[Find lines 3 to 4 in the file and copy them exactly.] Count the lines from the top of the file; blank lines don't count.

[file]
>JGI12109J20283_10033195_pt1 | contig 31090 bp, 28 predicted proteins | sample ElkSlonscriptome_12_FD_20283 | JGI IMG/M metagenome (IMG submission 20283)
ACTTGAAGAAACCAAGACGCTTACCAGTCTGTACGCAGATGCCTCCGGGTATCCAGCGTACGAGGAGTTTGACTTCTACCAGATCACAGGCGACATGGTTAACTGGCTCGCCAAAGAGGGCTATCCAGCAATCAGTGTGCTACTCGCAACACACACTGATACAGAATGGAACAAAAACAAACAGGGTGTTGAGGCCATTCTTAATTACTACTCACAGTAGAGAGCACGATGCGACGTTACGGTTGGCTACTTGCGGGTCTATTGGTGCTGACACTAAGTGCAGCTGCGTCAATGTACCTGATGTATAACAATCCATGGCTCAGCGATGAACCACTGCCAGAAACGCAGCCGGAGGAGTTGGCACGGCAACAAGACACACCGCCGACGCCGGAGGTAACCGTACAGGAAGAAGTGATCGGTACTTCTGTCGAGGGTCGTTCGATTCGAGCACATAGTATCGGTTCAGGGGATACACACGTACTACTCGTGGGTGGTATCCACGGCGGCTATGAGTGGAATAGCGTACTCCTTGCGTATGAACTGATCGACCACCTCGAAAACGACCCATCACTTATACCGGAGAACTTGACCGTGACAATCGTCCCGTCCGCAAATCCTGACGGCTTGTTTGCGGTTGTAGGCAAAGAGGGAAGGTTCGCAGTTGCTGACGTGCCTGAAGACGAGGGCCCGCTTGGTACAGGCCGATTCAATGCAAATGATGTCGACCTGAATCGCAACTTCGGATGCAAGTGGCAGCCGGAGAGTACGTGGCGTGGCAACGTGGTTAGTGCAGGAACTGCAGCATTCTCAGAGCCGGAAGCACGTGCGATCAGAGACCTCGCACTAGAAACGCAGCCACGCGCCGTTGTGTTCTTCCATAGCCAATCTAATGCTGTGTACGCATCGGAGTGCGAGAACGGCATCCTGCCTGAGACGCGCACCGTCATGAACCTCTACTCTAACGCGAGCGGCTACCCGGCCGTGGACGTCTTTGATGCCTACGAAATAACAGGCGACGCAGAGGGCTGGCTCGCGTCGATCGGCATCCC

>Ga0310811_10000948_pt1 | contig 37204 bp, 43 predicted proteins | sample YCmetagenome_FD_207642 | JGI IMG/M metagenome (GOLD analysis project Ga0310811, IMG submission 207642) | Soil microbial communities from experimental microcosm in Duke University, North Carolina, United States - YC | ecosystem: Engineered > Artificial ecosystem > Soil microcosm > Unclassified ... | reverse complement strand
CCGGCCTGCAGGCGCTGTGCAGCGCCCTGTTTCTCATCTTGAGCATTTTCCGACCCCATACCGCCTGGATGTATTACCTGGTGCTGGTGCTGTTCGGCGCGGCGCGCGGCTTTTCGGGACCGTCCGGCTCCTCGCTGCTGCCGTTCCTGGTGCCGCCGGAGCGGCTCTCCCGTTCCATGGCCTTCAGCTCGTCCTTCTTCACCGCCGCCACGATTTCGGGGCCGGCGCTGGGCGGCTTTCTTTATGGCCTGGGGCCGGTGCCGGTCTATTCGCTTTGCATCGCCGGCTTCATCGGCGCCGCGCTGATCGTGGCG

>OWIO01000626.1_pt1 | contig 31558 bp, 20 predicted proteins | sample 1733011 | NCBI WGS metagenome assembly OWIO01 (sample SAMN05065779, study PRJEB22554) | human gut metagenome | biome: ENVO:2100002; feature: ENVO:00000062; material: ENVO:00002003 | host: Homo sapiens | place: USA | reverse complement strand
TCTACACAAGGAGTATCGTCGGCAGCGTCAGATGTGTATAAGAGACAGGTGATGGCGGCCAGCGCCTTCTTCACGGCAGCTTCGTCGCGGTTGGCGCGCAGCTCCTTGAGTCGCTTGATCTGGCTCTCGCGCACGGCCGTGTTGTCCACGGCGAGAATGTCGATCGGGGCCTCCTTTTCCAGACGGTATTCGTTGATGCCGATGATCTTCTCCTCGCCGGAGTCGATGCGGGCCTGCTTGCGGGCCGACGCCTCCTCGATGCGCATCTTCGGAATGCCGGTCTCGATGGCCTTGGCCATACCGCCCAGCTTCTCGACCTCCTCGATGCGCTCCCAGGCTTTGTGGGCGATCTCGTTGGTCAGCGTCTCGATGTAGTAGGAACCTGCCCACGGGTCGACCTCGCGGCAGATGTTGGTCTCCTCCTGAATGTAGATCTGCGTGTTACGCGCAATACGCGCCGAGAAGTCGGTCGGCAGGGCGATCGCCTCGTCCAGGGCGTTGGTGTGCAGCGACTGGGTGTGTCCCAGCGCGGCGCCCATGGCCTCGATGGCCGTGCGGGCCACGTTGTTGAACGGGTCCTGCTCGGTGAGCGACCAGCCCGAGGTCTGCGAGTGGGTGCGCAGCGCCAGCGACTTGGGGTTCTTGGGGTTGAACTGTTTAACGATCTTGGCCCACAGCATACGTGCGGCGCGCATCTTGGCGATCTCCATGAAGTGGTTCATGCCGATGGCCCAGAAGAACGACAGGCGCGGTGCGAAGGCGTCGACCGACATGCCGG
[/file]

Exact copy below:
>Ga0310811_10000948_pt1 | contig 37204 bp, 43 predicted proteins | sample YCmetagenome_FD_207642 | JGI IMG/M metagenome (GOLD analysis project Ga0310811, IMG submission 207642) | Soil microbial communities from experimental microcosm in Duke University, North Carolina, United States - YC | ecosystem: Engineered > Artificial ecosystem > Soil microcosm > Unclassified ... | reverse complement strand
CCGGCCTGCAGGCGCTGTGCAGCGCCCTGTTTCTCATCTTGAGCATTTTCCGACCCCATACCGCCTGGATGTATTACCTGGTGCTGGTGCTGTTCGGCGCGGCGCGCGGCTTTTCGGGACCGTCCGGCTCCTCGCTGCTGCCGTTCCTGGTGCCGCCGGAGCGGCTCTCCCGTTCCATGGCCTTCAGCTCGTCCTTCTTCACCGCCGCCACGATTTCGGGGCCGGCGCTGGGCGGCTTTCTTTATGGCCTGGGGCCGGTGCCGGTCTATTCGCTTTGCATCGCCGGCTTCATCGGCGCCGCGCTGATCGTGGCG